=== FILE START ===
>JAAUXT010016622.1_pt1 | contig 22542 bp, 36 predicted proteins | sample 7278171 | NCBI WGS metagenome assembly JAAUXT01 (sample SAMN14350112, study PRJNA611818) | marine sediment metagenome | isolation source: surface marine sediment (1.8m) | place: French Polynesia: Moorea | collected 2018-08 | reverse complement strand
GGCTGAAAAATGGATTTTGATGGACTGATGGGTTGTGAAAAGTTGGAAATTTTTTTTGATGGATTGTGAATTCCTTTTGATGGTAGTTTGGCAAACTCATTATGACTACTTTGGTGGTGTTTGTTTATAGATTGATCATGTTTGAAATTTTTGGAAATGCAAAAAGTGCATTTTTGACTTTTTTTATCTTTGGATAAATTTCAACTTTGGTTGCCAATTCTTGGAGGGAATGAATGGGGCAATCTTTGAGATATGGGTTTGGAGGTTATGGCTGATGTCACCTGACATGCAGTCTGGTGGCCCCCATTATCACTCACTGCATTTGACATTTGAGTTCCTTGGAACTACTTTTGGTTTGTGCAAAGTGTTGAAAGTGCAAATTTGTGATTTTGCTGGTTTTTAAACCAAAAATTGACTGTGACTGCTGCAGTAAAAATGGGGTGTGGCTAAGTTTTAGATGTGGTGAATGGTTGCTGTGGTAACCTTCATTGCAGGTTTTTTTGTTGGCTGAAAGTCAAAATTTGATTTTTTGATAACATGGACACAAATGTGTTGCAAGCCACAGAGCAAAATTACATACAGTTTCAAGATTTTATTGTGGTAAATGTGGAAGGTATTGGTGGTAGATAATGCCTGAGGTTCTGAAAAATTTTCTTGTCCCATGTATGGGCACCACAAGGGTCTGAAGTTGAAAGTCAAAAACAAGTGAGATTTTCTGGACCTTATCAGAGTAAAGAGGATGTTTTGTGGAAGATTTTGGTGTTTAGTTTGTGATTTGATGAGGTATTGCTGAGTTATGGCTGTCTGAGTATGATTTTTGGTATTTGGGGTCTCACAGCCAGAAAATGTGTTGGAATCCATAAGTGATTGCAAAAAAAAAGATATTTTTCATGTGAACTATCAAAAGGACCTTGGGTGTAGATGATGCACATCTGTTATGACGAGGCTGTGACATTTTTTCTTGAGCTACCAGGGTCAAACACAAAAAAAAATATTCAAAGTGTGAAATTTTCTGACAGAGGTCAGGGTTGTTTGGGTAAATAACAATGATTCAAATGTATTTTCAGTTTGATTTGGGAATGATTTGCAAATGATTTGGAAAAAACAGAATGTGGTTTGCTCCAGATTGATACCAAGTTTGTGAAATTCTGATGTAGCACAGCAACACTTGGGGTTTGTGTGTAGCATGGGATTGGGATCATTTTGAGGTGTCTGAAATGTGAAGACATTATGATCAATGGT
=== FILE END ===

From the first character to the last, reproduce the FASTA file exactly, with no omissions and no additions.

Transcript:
>JAAUXT010016622.1_pt1 | contig 22542 bp, 36 predicted proteins | sample 7278171 | NCBI WGS metagenome assembly JAAUXT01 (sample SAMN14350112, study PRJNA611818) | marine sediment metagenome | isolation source: surface marine sediment (1.8m) | place: French Polynesia: Moorea | collected 2018-08 | reverse complement strand
GGCTGAAAAATGGATTTTGATGGACTGATGGGTTGTGAAAAGTTGGAAATTTTTTTTGATGGATTGTGAATTCCTTTTGATGGTAGTTTGGCAAACTCATTATGACTACTTTGGTGGTGTTTGTTTATAGATTGATCATGTTTGAAATTTTTGGAAATGCAAAAAGTGCATTTTTGACTTTTTTTATCTTTGGATAAATTTCAACTTTGGTTGCCAATTCTTGGAGGGAATGAATGGGGCAATCTTTGAGATATGGGTTTGGAGGTTATGGCTGATGTCACCTGACATGCAGTCTGGTGGCCCCCATTATCACTCACTGCATTTGACATTTGAGTTCCTTGGAACTACTTTTGGTTTGTGCAAAGTGTTGAAAGTGCAAATTTGTGATTTTGCTGGTTTTTAAACCAAAAATTGACTGTGACTGCTGCAGTAAAAATGGGGTGTGGCTAAGTTTTAGATGTGGTGAATGGTTGCTGTGGTAACCTTCATTGCAGGTTTTTTTGTTGGCTGAAAGTCAAAATTTGATTTTTTGATAACATGGACACAAATGTGTTGCAAGCCACAGAGCAAAATTACATACAGTTTCAAGATTTTATTGTGGTAAATGTGGAAGGTATTGGTGGTAGATAATGCCTGAGGTTCTGAAAAATTTTCTTGTCCCATGTATGGGCACCACAAGGGTCTGAAGTTGAAAGTCAAAAACAAGTGAGATTTTCTGGACCTTATCAGAGTAAAGAGGATGTTTTGTGGAAGATTTTGGTGTTTAGTTTGTGATTTGATGAGGTATTGCTGAGTTATGGCTGTCTGAGTATGATTTTTGGTATTTGGGGTCTCACAGCCAGAAAATGTGTTGGAATCCATAAGTGATTGCAAAAAAAAAGATATTTTTCATGTGAACTATCAAAAGGACCTTGGGTGTAGATGATGCACATCTGTTATGACGAGGCTGTGACATTTTTTCTTGAGCTACCAGGGTCAAACACAAAAAAAAATATTCAAAGTGTGAAATTTTCTGACAGAGGTCAGGGTTGTTTGGGTAAATAACAATGATTCAAATGTATTTTCAGTTTGATTTGGGAATGATTTGCAAATGATTTGGAAAAAACAGAATGTGGTTTGCTCCAGATTGATACCAAGTTTGTGAAATTCTGATGTAGCACAGCAACACTTGGGGTTTGTGTGTAGCATGGGATTGGGATCATTTTGAGGTGTCTGAAATGTGAAGACATTATGATCAATGGT